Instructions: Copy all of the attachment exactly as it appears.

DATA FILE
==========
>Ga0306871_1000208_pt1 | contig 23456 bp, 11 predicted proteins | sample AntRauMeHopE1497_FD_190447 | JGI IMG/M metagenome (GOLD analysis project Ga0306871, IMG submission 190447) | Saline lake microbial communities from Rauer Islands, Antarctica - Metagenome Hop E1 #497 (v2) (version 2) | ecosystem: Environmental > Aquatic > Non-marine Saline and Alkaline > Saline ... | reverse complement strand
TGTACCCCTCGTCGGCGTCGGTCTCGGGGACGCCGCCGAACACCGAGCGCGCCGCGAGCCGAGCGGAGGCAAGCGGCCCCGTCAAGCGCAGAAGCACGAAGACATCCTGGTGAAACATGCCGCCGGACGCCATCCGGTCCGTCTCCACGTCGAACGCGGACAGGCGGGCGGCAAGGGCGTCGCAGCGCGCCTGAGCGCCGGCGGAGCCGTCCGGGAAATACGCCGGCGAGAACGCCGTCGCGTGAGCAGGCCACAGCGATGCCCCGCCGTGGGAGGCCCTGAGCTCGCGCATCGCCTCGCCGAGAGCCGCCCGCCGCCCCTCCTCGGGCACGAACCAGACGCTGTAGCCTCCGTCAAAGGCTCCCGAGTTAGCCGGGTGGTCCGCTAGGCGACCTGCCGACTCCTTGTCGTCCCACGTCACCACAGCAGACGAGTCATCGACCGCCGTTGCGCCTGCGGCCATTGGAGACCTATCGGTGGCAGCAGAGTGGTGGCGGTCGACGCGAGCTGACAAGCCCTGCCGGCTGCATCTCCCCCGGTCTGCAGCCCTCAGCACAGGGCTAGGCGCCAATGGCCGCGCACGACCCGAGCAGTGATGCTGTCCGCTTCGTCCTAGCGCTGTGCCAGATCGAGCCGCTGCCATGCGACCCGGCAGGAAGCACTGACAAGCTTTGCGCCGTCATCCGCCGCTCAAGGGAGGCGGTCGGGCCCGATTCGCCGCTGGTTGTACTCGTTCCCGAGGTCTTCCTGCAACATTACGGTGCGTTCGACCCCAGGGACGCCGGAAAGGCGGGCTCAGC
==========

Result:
>Ga0306871_1000208_pt1 | contig 23456 bp, 11 predicted proteins | sample AntRauMeHopE1497_FD_190447 | JGI IMG/M metagenome (GOLD analysis project Ga0306871, IMG submission 190447) | Saline lake microbial communities from Rauer Islands, Antarctica - Metagenome Hop E1 #497 (v2) (version 2) | ecosystem: Environmental > Aquatic > Non-marine Saline and Alkaline > Saline ... | reverse complement strand
TGTACCCCTCGTCGGCGTCGGTCTCGGGGACGCCGCCGAACACCGAGCGCGCCGCGAGCCGAGCGGAGGCAAGCGGCCCCGTCAAGCGCAGAAGCACGAAGACATCCTGGTGAAACATGCCGCCGGACGCCATCCGGTCCGTCTCCACGTCGAACGCGGACAGGCGGGCGGCAAGGGCGTCGCAGCGCGCCTGAGCGCCGGCGGAGCCGTCCGGGAAATACGCCGGCGAGAACGCCGTCGCGTGAGCAGGCCACAGCGATGCCCCGCCGTGGGAGGCCCTGAGCTCGCGCATCGCCTCGCCGAGAGCCGCCCGCCGCCCCTCCTCGGGCACGAACCAGACGCTGTAGCCTCCGTCAAAGGCTCCCGAGTTAGCCGGGTGGTCCGCTAGGCGACCTGCCGACTCCTTGTCGTCCCACGTCACCACAGCAGACGAGTCATCGACCGCCGTTGCGCCTGCGGCCATTGGAGACCTATCGGTGGCAGCAGAGTGGTGGCGGTCGACGCGAGCTGACAAGCCCTGCCGGCTGCATCTCCCCCGGTCTGCAGCCCTCAGCACAGGGCTAGGCGCCAATGGCCGCGCACGACCCGAGCAGTGATGCTGTCCGCTTCGTCCTAGCGCTGTGCCAGATCGAGCCGCTGCCATGCGACCCGGCAGGAAGCACTGACAAGCTTTGCGCCGTCATCCGCCGCTCAAGGGAGGCGGTCGGGCCCGATTCGCCGCTGGTTGTACTCGTTCCCGAGGTCTTCCTGCAACATTACGGTGCGTTCGACCCCAGGGACGCCGGAAAGGCGGGCTCAGC